Tim Graham

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Executive Editor


Tim Graham is Executive Editor of NewsBusters and is the Media Research Center’s Director of Media Analysis. His career at the MRC began in February 1989 as associate editor of MediaWatch, the monthly newsletter of the MRC before the Internet era.

Graham is co-author with MRC president Brent Bozell of the books Collusion: How the Media Stole the 2012 Election and How To Prevent It From Happening Again in 2016 (2013) and Whitewash: What The Media Won’t Tell You About Hillary Clinton, But Conservatives Will (2007). He is also the author of the book Pattern of Deception: The Media's Role in the Clinton Presidency (1996).

Graham is a regular talk-radio and television spokesman for the MRC and has made television appearances on MSNBC, CNBC, CNN, Fox News, and the Fox Business Channel. His articles have appeared in The Wall Street Journal, The Washington Times, National Review, and other publications.

Graham left the MRC to serve in 2001and 2002 as White House Correspondent for World, a national weekly Christian news magazine. He returned in 2003. Before joining the MRC, Graham served as press secretary for the campaign of U.S. Rep. Jack Buechner (R-Mo.) in 1988, and in 1987, he served as editor of Organization Trends, a monthly newsletter on philanthropy and politics by the Washington-based Capital Research Center.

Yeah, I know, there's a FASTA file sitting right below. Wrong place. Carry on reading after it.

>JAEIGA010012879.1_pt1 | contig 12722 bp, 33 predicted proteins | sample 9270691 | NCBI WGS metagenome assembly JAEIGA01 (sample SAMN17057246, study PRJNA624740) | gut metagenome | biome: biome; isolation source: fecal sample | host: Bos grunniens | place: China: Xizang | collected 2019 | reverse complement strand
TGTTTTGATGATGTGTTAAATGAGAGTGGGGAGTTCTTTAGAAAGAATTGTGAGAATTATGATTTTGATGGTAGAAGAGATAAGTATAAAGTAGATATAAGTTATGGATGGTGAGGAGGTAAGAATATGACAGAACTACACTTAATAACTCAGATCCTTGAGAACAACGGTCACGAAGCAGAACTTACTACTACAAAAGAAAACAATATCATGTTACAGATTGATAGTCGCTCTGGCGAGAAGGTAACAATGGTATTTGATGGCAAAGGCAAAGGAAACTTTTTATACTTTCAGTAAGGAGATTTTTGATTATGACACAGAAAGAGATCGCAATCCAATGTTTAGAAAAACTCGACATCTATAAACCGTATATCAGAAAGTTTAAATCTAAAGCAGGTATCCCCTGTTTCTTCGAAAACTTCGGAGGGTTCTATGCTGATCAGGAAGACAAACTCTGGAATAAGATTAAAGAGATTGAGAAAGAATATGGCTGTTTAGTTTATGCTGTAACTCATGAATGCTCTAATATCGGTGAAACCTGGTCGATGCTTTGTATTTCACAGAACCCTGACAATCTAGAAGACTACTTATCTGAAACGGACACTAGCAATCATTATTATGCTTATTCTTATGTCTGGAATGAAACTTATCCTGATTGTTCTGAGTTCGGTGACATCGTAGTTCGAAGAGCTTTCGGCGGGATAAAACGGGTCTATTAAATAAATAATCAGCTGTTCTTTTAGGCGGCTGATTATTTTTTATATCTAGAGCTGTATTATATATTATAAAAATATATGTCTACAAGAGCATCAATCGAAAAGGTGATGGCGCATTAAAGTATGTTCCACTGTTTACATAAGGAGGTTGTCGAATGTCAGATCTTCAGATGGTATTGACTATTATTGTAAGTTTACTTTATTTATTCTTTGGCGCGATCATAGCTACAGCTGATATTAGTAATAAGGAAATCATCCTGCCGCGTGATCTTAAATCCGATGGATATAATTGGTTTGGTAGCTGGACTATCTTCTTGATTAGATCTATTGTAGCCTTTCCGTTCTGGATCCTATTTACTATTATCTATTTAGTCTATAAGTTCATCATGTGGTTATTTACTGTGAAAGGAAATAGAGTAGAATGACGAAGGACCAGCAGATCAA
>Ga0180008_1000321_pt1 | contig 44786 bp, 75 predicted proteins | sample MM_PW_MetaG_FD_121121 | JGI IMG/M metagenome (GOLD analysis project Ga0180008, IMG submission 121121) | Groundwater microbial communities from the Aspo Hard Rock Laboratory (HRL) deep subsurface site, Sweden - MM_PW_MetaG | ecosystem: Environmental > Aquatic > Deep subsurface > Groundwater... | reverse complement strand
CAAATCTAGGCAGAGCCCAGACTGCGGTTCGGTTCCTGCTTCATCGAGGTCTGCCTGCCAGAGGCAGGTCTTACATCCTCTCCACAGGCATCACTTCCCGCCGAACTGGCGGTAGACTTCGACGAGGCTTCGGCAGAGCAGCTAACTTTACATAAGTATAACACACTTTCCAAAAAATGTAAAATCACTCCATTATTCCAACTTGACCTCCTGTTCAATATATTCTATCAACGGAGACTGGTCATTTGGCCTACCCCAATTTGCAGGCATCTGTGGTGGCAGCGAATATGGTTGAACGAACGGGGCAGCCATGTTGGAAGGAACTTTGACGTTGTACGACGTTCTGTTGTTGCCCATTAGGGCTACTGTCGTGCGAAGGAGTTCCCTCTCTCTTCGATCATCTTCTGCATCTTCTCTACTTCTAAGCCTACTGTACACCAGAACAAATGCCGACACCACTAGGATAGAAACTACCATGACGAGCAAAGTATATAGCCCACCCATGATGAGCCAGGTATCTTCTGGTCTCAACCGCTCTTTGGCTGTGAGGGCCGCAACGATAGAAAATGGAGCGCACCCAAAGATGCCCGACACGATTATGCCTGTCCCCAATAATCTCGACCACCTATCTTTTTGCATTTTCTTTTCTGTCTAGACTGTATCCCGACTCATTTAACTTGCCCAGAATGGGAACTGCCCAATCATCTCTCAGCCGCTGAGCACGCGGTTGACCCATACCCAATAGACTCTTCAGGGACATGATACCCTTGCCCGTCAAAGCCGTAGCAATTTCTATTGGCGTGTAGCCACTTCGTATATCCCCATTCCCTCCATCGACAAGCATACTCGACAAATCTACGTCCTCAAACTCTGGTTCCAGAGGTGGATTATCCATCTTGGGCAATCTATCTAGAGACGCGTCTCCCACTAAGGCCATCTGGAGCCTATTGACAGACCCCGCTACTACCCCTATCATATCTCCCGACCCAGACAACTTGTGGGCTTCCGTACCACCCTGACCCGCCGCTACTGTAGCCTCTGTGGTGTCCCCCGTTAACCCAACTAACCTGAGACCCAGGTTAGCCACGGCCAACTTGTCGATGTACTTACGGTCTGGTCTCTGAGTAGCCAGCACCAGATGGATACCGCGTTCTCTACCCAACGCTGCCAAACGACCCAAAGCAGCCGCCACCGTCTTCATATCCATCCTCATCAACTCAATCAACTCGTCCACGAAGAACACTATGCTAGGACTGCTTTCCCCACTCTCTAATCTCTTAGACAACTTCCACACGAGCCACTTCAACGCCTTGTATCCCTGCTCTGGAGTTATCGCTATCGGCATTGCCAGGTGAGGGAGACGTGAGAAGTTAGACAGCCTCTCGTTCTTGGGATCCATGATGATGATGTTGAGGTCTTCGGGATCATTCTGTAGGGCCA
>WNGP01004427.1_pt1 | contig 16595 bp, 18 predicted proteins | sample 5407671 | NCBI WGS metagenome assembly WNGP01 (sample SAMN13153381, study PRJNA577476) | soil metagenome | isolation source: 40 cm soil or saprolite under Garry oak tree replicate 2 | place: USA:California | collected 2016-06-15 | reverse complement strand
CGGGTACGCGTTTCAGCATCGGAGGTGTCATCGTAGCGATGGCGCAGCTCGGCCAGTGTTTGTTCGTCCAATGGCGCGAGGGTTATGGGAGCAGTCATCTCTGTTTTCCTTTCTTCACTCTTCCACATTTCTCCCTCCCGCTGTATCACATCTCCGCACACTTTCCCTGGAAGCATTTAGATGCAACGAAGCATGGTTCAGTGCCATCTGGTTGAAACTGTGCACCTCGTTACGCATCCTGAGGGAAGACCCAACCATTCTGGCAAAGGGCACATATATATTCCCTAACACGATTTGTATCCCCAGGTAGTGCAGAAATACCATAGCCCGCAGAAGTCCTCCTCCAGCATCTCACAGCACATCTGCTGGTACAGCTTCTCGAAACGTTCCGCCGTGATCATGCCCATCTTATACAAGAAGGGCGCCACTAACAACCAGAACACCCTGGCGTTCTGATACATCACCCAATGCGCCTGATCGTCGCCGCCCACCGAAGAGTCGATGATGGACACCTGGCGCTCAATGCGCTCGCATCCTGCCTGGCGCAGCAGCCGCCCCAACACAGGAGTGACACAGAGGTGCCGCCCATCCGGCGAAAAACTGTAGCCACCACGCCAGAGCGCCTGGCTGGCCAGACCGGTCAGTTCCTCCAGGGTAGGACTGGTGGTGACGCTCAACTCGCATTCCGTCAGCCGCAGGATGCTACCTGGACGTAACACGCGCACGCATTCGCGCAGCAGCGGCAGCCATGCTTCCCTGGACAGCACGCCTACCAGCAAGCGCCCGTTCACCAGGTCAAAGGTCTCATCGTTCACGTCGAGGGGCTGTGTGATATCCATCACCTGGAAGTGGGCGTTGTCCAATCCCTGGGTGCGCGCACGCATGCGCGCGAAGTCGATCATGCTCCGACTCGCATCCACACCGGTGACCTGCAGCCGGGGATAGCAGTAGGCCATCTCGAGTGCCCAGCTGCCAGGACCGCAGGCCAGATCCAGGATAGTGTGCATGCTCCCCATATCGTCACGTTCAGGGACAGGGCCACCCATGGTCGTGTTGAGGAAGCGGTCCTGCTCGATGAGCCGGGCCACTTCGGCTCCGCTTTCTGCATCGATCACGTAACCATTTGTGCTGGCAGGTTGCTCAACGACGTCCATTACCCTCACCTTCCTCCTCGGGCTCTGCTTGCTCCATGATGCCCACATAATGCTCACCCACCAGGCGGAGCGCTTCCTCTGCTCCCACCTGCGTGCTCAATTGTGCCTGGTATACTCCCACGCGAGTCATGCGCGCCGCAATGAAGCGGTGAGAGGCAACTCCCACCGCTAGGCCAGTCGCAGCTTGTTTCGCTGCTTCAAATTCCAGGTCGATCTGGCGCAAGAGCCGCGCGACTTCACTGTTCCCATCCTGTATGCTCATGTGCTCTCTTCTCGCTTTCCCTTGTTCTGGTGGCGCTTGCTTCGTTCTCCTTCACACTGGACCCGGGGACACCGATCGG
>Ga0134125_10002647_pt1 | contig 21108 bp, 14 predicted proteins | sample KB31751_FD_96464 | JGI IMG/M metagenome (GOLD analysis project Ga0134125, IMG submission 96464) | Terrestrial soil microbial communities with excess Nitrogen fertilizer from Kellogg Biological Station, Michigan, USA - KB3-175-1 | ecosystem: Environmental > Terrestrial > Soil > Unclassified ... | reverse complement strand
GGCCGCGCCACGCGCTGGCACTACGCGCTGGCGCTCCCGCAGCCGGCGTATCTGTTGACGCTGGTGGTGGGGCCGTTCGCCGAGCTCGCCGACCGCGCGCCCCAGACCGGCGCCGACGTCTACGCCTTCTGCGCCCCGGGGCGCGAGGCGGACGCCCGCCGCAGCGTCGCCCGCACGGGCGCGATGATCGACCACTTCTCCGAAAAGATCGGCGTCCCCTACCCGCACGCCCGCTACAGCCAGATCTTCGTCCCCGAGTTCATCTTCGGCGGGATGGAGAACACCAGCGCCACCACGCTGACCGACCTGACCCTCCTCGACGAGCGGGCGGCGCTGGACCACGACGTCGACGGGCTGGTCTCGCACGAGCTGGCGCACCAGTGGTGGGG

Graham is a native of Viroqua, Wisconsin and graduated from Bemidji State University in northern Minnesota. 

Latest from Tim Graham

The Post backing down on providing a little free ad space to a September 11 memorial walk for the employees murdered in the Pentagon is fascinating. They should put out a statement: "The Washington Post Company greatly regrets its support for the "Freedom Walk." We did not mean in any way to suggest that we are in favor of either freedom or America."


The bloggers at Get Religion (a nicely done conservative blog about religion and the news media) have posted an article for the Notre Dame Journal by Ken Woodward, the longtime religion reporter for Newsweek, exploring how averse the New York Times is in particular to the terminology of partial-birth abortion:


The Los Angeles Times reported state and federal health officials are investigating four deaths of women who had taken the RU-486 abortion-drug cocktail.


Byron York amazed folks this weekend with a Bush hater's comparison of Cindy Sheehan's "peace vigil" with the quashed Chinese democracy protests at Tiananmen Square. It makes me feel old to remember that back when the Tiananmen Square massacre happened in June 1989, liberal media people made bizarre American connections:


Tom Brokaw recalled Peter Jennings on Imus this morning: "Peter was a very opinionated guy. I mean, He had very strong feelings about things. He didn't hesitate to let you know them. Sometimes you'd have to kind of pull him down off the wall, or off the ceiling, and say 'hey, wait a minute, Peter, there's another way of looking at this,' or whatever, and that was part of his strength, and part of what made him interesting." This is not the first time Brokaw's said this (on "Hardball," to name another), but what is he trying to say?

In one of the replies to Brent Baker's Grannies post, Phil R. took exception to the "good luck" comment NBC anchor Natalie Morales gave the "Raging Grannies" the other morning, raising the question: how much can we complain about anchors' well-wishing at the end of interviews? We hate to sound uber-touchy. Certainly, a certain amount of politeness is required, both for guest and viewer. Matt Lauer said "good to have you here" to Bernie Goldberg yesterday, for example. But our Geoff Dickens was struck by what Morales said: